That on the 15th July 1779, he was again ordered by his officers into service in the company whereof Christian House was Capt, John Timmerman was Lieut. in the Regt whereof Jacob Klock was Col. & on same day he & said company were marched to the Palatine Stone Church on the Mohawk Turnpike road & remained there some days & were dismissed on the 23d day of same month & returned home—that he served on said tour as a private soldier from said 15 July 1779 to said 23d day of July 1779 for at least seven days – that the Regt was not on said tour of service but only said Company. That when he entered on said last mentioned tour of service he resided in the then Town of Palatine, County & State aforesaid.
That he was by his officers ordered into service on the Second day of September 1779 in the company whereof Christian House was Capt, John Timmerman was Lieut. in the Regt whereof Jacob Klock was Col. & same day the said Capt House & a part only of his company of whom he was one marched to Dillenborough [Tilloborough] So called in the Town of Ephratah in County of Montgomery—that when they arrived at said place, they found some of the Inhabitants had been murdered by the Indians & Tories & were dismissed on the seventh day of the same month & returned home—That he served as a private soldier on this tour of Service from 2d Sept 1779 to 7th Sept 1779 for five days—that he resided also in the then Town of Palatine, County & State aforesaid.
That he was drafted as a private as near as he can recollect on the sixteenth day of September 1779 in the company whereof Christian House was Capt in the Regt whereof Jacob Klock was Col. & John Timmerman was Lieut. in said company belonging to the infantry—That he & about fourteen men out of said company were drafted and said deponent went as orderly sergeant commanded him & took those that were drafted as aforesaid—the same of said orderly Sergeant he cannot recollect—that they were marched to Stonearabia to guard “Fort Loucks” in Palatine—that they were Stationed at Fort Loucks only about six days &b were dismissed & returned home on the 22d day of same month—That he served as a private soldier on said last mentioned tour of service from 16th day of Sept 1779 to said 22d day of Sept 1779 for six days – That when he entered the said mentioned tour of duty he resided in the then Town of Palatine, County & State aforesaid.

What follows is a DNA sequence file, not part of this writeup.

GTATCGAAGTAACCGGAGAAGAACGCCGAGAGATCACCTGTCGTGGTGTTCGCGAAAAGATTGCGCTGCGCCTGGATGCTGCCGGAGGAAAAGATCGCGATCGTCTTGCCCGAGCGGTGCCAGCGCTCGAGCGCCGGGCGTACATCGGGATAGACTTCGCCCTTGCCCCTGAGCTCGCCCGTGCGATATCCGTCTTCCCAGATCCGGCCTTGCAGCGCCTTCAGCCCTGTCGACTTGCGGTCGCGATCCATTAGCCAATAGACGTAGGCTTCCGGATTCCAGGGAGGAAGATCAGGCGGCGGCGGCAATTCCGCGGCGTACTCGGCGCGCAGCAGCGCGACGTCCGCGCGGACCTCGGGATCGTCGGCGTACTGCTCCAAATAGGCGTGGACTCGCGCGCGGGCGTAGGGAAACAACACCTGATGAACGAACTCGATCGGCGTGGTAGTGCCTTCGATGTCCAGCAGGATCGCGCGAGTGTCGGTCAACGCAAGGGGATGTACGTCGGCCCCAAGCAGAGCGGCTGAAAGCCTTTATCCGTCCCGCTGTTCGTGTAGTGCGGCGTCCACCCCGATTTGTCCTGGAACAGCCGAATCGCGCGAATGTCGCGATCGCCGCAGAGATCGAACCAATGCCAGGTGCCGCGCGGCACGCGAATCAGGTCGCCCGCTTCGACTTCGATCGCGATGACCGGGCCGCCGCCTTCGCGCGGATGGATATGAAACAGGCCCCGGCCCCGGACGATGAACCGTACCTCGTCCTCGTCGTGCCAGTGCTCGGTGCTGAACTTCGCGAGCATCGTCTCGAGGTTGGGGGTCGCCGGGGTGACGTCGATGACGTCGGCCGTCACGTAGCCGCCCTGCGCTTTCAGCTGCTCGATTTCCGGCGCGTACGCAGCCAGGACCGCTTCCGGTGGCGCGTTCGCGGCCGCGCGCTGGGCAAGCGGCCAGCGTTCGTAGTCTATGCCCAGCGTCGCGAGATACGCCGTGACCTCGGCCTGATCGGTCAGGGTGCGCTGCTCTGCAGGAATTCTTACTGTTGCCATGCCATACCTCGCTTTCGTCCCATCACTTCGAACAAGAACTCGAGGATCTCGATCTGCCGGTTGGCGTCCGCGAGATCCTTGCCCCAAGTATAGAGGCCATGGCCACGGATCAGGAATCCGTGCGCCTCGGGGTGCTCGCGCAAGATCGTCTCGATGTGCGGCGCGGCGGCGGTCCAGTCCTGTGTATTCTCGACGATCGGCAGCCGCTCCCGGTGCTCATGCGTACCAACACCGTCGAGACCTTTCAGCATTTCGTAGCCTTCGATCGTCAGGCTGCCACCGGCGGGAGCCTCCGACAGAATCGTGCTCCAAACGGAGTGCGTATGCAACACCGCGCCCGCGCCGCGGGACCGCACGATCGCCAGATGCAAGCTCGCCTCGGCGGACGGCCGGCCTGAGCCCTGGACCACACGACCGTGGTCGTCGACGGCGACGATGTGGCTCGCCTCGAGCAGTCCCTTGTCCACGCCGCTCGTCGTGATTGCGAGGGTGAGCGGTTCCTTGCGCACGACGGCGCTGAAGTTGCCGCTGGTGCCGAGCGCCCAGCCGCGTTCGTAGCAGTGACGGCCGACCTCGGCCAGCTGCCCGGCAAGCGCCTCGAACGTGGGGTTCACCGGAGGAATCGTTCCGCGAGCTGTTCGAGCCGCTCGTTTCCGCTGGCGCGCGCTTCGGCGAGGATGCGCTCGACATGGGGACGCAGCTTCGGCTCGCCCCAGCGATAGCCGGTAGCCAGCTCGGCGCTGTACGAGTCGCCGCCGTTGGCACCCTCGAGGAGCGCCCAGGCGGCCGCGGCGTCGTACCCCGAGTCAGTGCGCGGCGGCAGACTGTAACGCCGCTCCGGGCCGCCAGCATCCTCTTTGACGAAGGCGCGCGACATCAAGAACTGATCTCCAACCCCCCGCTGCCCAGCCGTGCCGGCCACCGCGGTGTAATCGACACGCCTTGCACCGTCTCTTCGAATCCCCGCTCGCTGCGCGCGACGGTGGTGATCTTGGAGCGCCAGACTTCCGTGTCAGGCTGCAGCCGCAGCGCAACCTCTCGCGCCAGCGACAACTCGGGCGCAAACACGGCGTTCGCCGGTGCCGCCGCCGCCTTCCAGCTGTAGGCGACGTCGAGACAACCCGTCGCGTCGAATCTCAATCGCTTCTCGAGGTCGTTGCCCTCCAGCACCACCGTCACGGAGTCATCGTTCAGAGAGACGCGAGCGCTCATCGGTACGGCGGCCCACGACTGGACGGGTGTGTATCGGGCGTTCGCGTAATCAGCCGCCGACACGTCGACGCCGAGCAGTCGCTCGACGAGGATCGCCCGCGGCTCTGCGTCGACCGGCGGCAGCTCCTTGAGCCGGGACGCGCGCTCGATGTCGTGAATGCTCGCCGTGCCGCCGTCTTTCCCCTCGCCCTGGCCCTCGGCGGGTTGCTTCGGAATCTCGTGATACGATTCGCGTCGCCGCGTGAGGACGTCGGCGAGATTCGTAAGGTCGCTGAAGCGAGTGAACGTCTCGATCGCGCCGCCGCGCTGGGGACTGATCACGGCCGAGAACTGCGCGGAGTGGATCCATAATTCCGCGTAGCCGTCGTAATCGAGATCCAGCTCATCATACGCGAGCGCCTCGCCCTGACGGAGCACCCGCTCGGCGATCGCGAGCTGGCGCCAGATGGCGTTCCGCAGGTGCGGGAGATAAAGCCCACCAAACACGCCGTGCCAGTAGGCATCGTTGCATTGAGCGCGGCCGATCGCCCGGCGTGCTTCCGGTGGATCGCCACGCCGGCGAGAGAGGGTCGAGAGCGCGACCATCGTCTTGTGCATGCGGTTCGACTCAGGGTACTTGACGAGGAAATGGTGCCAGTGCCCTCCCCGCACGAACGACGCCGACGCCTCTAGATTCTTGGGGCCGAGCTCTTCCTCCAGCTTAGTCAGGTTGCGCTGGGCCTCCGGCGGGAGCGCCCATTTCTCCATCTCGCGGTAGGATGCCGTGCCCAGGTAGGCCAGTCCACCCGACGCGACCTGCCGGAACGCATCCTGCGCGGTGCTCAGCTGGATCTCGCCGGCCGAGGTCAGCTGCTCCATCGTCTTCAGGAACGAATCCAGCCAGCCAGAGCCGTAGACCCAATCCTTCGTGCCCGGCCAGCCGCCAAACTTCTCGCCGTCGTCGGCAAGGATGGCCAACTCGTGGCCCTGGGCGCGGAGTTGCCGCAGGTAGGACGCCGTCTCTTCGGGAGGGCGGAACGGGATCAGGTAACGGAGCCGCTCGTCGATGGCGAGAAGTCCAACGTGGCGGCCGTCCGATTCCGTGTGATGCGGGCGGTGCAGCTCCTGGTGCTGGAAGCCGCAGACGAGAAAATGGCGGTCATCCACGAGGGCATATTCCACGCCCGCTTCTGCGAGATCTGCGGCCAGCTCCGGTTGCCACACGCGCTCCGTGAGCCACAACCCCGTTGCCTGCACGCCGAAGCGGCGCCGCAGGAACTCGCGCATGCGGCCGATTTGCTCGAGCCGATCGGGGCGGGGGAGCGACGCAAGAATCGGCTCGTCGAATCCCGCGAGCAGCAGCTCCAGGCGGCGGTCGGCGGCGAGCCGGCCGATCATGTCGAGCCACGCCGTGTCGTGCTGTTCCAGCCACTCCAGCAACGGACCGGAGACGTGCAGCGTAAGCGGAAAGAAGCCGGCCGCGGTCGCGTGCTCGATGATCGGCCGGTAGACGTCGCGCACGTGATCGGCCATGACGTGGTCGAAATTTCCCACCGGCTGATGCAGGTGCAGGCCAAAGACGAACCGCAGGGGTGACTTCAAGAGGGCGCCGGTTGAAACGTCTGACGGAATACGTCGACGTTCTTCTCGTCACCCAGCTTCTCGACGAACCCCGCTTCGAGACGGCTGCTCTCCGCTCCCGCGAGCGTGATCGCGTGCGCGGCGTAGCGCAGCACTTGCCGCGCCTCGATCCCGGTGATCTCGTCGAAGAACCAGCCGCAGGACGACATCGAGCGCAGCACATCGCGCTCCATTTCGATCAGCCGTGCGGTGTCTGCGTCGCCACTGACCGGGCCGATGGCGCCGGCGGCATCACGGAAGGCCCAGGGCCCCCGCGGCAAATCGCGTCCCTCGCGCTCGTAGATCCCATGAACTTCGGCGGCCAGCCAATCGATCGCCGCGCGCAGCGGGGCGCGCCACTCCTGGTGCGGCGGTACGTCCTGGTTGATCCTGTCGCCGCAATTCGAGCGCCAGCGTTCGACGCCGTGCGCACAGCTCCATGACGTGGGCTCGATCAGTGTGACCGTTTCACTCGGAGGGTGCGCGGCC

That he entered the Service again on the Second day of May 1817 in the company whereof Adam Lipe was Capt, Jacob Mertace was an officer in said Company he thinks, in the Regt whereof Marinus Willett was Col. as he supposes from the fact that said Willett commanded the troops to which he belonged at Fort Plain then called commonly Fort Plain & Robert McKean officiated & was called a major—that he saw Capt Lawrence Gros at said Fort—that the said Lipe’ Company in which he served as a private was stationed at Fort Plain principally while he served in it—cannot say positively whether he was drafted, ordered by the officers, or volunteered into the said last mentioned service—That he [?] to the said Fort believing himself safer there than elsewhere--& according to his recollection he was ordered into the Service by Col. Willett under said Lipe’ Company—that he accordingly served in said company from said 2d day of May 1781 as a private to the 20th August 1781 according to his recollection for three months & fifteen days at least—That the principal part of the troops at Fort Plain during the last mentioned Service marched to Turlock & where they the trips had an engagement with a party of Tories & Indians –that he was not in said engagement or battle—but that Col. Willett ordered him to stay in Fort Plain together with others to guard said Fort in the absence of the other troops, who were to marched to Turlock—that he consequently remained in said Fort—that Major McKean was wounded as was said in the said battle of which wound he died--& further says that during said last mentioned services he was one time sent with seven others from Fort Plain to Fort Timmerman a small Fort so called in the said then Town of Palatine now Town of Oppenheim & while in said Fort Timmerman a small party of Indians & Tories attacked the Fort but were repelled.—